Trade Secrets: marketing yourself

On a freezing Monday evening in January, six writers (including Laura Silcock via Skype from Leeds) gathered at Free Word to learn how to market themselves. Justina Hart reveals what she learnt on the day.

We kicked off by discussing the (mostly circuitous) routes via which we all got into copywriting. How we arrived here may have involved throws of the dice, but from now on, the trainers told us, we’d be able to choose to a large degree the types of writing we do and for whom. Marketing yourself is about being more strategic.

Having assessed our passions, and delved into that interviewer’s favourite question, ‘Where do you want to be in five years?’ a light bulb went on. Instead of writing about dislikes (say drying paint) we could pursue clients in worlds we love (say fine art) instead. Imaginative doors started springing open. We were rabbits poised to leap out of traps – after all, what organisations don’t need copywriters?

Next, we had a look at branding and all the things that might come under that umbrella: from email signatures (your url should be clickable or you might be given the death penalty) to your own tag line and tone of voice. If self-employed, would it suit to have a funky biz name or go with plain Jane? Branding even concerns your clothes, your lipstick or the topiary you do on your hipster beard.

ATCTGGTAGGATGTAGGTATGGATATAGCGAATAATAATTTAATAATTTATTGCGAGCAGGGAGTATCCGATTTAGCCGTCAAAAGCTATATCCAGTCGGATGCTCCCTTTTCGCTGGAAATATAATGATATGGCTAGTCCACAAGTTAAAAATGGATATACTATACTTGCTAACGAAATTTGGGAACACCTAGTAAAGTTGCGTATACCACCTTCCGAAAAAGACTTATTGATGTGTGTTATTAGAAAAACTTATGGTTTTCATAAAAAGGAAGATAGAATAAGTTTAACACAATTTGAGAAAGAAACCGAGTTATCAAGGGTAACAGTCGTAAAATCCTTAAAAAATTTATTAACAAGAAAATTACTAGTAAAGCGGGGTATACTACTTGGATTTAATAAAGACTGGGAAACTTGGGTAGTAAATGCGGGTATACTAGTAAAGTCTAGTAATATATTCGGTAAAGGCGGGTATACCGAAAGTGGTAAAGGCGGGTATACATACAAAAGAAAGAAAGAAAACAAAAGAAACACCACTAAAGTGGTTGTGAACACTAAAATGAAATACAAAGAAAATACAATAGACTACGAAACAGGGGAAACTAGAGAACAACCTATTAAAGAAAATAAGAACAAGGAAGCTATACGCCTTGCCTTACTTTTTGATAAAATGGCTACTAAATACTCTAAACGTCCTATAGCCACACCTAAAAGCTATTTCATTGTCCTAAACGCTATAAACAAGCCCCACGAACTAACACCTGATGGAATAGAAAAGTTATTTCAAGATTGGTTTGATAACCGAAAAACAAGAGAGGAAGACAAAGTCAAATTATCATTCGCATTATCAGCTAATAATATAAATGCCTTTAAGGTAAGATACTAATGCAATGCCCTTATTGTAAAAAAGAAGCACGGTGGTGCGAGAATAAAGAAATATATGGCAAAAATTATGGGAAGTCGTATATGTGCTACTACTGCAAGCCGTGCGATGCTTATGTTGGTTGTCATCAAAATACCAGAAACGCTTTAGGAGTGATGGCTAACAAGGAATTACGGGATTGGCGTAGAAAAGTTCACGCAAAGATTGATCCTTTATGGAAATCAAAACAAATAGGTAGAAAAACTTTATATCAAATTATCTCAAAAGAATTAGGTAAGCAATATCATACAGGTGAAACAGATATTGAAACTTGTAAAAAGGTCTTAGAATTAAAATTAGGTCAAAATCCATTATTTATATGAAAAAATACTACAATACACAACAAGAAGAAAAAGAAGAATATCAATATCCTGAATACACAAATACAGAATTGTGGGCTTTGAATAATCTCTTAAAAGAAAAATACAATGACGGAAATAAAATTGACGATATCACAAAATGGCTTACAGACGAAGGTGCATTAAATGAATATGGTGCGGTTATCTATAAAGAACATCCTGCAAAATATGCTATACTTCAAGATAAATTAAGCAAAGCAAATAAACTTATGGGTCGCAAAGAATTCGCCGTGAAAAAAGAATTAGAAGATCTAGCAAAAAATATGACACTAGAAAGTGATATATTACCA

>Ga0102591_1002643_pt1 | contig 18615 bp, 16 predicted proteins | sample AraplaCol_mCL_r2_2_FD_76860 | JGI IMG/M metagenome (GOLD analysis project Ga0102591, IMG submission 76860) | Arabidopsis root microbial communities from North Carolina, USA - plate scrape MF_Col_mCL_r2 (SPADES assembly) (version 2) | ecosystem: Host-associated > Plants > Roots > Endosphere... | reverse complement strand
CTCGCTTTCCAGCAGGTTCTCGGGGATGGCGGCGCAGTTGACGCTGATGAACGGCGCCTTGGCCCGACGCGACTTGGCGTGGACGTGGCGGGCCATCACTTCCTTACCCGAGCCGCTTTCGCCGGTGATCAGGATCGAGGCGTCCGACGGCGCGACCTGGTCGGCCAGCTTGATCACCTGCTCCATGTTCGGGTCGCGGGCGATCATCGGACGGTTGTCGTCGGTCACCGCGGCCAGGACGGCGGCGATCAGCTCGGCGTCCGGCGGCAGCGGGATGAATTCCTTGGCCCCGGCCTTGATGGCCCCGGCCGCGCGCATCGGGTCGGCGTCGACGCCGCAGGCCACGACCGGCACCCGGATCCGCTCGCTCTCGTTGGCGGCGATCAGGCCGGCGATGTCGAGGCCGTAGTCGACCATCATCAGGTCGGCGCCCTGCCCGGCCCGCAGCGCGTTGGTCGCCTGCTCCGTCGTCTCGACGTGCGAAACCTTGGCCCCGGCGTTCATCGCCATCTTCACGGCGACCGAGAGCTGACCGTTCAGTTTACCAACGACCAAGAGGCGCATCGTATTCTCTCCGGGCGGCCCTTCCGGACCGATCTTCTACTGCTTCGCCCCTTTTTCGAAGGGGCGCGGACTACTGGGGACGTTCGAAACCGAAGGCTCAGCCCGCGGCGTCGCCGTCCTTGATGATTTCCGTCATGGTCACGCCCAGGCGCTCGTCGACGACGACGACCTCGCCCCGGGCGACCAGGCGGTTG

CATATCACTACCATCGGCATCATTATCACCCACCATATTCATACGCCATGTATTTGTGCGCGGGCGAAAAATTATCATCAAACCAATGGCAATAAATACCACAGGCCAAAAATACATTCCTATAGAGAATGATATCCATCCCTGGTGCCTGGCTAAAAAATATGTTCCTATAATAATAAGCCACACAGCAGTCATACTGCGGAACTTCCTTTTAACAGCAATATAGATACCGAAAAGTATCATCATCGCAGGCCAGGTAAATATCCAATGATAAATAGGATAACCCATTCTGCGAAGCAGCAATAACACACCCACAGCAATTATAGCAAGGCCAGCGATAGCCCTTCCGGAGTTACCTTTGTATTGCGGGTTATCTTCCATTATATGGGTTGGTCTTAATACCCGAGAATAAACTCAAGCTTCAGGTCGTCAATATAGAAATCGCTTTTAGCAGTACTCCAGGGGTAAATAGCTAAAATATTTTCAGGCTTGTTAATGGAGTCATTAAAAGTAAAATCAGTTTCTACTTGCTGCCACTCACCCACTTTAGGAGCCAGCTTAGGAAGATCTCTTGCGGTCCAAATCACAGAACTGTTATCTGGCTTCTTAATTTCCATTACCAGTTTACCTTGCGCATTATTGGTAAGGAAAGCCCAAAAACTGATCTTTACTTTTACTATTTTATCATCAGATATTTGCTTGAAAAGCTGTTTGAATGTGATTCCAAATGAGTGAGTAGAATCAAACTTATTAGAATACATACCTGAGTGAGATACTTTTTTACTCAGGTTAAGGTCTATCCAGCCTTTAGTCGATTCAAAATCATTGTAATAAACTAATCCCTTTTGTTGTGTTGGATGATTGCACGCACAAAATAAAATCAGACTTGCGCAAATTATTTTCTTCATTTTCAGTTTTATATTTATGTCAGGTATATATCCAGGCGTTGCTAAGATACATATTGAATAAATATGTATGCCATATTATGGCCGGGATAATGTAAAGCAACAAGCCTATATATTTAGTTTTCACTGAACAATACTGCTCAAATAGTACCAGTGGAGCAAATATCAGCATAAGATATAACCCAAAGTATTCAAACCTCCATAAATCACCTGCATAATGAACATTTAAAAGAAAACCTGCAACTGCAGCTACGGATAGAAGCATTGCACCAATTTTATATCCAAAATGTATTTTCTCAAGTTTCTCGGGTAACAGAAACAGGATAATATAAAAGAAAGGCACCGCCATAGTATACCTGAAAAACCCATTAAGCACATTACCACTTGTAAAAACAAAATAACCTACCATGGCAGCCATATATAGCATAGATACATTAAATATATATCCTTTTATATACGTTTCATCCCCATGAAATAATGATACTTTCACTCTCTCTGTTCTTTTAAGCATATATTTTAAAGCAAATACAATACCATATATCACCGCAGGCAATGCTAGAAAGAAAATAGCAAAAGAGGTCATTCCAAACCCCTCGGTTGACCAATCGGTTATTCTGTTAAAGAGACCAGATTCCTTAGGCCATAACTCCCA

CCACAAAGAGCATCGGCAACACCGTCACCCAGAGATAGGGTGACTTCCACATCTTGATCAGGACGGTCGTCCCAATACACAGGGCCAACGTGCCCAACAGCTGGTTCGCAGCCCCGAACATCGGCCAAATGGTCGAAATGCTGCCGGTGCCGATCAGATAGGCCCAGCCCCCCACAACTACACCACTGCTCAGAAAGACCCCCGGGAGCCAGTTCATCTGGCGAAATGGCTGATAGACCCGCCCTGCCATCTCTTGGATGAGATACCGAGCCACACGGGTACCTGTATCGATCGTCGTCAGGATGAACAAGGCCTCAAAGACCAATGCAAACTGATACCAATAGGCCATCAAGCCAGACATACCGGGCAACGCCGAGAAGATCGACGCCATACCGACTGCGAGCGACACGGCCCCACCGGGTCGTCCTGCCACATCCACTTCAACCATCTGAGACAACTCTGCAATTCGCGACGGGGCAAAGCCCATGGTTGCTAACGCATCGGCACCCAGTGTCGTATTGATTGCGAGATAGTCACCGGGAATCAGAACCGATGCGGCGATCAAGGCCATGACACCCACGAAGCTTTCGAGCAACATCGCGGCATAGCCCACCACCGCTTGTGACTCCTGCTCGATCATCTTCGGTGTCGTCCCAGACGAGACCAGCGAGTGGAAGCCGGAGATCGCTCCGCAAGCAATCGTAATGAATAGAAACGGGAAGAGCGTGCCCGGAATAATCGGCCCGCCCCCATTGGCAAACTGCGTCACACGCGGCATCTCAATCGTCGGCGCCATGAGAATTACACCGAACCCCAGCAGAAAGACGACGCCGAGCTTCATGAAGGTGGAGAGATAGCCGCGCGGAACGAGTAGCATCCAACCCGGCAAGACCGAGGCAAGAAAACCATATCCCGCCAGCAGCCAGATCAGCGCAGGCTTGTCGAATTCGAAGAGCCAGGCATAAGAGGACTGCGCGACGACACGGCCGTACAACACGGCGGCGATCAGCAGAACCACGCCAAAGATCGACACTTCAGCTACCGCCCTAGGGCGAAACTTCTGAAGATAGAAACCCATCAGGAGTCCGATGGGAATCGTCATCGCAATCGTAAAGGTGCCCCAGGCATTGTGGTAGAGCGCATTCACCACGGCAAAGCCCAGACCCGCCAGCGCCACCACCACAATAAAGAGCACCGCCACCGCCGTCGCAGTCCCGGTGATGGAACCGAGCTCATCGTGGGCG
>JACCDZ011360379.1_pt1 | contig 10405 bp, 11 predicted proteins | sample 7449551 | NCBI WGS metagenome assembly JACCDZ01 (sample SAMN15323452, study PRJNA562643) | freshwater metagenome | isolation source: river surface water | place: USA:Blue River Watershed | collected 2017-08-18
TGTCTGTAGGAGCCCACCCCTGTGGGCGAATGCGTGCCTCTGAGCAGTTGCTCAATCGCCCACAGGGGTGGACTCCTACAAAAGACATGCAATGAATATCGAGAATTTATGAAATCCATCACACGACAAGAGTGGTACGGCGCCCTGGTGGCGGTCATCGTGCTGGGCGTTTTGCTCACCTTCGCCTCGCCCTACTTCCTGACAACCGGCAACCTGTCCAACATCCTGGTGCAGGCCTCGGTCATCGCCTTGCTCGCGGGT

We covered ‘lateral collateral’ – from creating a spiffy free booklet to impress potential clients (my favourite was Simon Griffin’s Fucking Apostrophes), to writing ‘buzz pieces’ and other ways of getting your name to stick in people’s minds. Rubber chicken key ring anyone?

Using a Venn diagram – yes, really – and keywords Trust, Respect and Interaction, we covered copywriters’ websites and examined a few standout ones. We looked at networking – there’s no substitute for actually meeting people, although face-to-face on Skype also works well, as it did here.

We went away with handouts including a terrific 10 top tips, the last of which is “Don’t stop doing all of this when you get busy”. I’ll leave you to work out one to nine. The conversation continued in the pub, meaning that we were networking straight away without even trying.

This training would be perfect for people who don’t yet have their own branding or site, or who haven’t refreshed these in a while. But a reminder at any time is always a useful kick up the bum. I found the trainers’ personal anecdotes particularly useful, such as “I’ve got lots of work from other writers but they have to know what you want”.

The session gave me more confidence to draw a line in the sand underneath the type of writing work I no longer want to do. Here’s the new elevator pitch, which is a work in progress. What do you think?

“I’m a freelance copywriter and editor who likes to make words zing on the page and screen. I work for clients of all stripes who’d like to inject fun, humour and sass into their brands. Oh and I have 20 years’ experience of making clients happy.” If you know anyone I could help, please drop me a line.

By Justina Hart

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